The bottom line is, White Wolf turned Montague and Capulet (public domain characters) into Vampire and Werewolf (public domain myths)

This doesn't weaken their case perceptibly. A derivative work can itself be copyrightable even if its sources are in the public domain. Since there are no new ideas under the sun, it's how you combine the ideas that brings originality to a work.

The more similarities they can show, the lesser the likelihood the similarities are a coincidence.
posted by kindall at 7:08 PM on September 8, 2003


That's disingenuous on its face. White Wolf's case would be stronger if this was an entirely unique universe that had never been imagined before; Anne Rice and countless others imagined "Vampires Among Us" for years. If it would be stronger for being unique, it is weaker for being one of many (albeit the best; I'm really a fan).

Yes, a derivative work can be copyrightable. But look at what they're assembling. It's beyond weak; it's utterly banal. With the notable exception of:

* An elder is revived using the blood of a younger vampire, and
* An elder murdered to prevent an "abomination"

...I just didn't see much beyond overlap in _mostly_ common terminology and material cribbed from Romeo and Juliet. White Wolf wasn't the first to borrow from Shakespeare. Where do they get to claim Underworld stole from them?

Strength of Ten Men. Feh. These are not the best kids out of law school.
posted by effugas at 7:53 PM on September 8, 2003

posted by majcher at 8:40 PM on September 8, 2003

I was going to post something thoughtful, but after majcher's comment I can't seem to stop giggling.
posted by BT at 8:55 PM on September 8, 2003

I think that the merging of werewolf and vampire legends with Shakespeare is sufficiently unique to be copyrightable. Although some of the details of such a story are probably pre-determined by the sources, there are a number of changes that could be made. For example, it would have been relatively trivial to make the Juliet counterpart a werewolf rather than a vampire. The writers of "For the Love of Monsters" and "Underworld" happened to choose to make the Juliet counterpart a vampire. I suppose one could argue that this was the "obvious" choice for the mapping given stereotypical male/female attributes (male strong like wolf, female sexy like vampire) and that the creators of both were just being lazy. But I think that a series of similarities like this, where things could have been different but were not, could be pretty damning. In particular there is no reason that the creators of "Underworld" couldn't have made their screenplay about two groups of vampires or chosen different monsters. It is the details of a work that are protected, not the basic idea, and there are a lot of important details here that are similar.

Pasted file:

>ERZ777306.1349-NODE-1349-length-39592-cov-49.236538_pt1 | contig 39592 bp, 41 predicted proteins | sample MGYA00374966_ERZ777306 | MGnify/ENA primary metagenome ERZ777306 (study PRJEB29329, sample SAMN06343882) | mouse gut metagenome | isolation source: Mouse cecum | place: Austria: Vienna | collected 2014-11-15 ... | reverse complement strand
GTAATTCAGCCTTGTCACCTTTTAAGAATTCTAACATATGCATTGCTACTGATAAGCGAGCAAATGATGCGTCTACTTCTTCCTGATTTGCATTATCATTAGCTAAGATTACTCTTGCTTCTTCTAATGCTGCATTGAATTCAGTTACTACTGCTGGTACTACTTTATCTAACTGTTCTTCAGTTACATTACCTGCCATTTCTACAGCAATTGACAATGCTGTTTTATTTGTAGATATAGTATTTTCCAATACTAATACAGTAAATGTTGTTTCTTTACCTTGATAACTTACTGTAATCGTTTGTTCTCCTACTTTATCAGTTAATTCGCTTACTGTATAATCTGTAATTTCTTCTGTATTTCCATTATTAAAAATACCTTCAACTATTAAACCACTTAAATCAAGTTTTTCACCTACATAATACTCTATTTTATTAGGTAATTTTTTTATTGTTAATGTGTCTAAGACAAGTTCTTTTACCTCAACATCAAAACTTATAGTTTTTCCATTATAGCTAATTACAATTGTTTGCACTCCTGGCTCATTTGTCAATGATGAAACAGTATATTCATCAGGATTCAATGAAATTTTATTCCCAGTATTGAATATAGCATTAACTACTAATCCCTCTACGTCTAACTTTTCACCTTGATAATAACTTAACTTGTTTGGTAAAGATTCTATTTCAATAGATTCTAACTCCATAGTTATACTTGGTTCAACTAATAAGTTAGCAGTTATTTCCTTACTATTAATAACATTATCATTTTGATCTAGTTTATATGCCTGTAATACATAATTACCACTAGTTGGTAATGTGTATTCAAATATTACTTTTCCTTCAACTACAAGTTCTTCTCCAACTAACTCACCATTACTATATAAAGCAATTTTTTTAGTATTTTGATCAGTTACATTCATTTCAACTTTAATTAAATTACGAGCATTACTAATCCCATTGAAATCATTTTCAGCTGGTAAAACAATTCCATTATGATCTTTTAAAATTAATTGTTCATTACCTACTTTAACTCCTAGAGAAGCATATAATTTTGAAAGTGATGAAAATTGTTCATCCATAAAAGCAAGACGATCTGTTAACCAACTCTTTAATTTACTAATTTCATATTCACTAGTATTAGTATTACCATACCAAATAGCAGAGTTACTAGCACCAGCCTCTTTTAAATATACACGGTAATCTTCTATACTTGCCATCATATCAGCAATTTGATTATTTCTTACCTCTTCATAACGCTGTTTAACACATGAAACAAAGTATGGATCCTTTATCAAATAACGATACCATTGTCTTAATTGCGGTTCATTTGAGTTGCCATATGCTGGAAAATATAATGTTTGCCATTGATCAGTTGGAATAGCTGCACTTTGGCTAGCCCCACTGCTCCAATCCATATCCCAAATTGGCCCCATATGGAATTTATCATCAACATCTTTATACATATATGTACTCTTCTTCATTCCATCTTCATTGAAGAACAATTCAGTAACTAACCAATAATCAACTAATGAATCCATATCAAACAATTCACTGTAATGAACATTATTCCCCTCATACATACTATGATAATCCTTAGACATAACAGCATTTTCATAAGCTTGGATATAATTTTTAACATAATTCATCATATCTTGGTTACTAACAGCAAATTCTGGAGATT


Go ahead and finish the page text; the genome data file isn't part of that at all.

I'm not saying there's infringement here -- that's for a court to decide. But there certainly could have been. I really don't care for the way people are dismissing this suit out of hand. If you think the idea of mapping "Romeo & Juliet" to warring bands of monsters is too obvious to be protectable, then I guess a musical version of the play set in 1950s New York wouldn't be creative enough for you either, eh?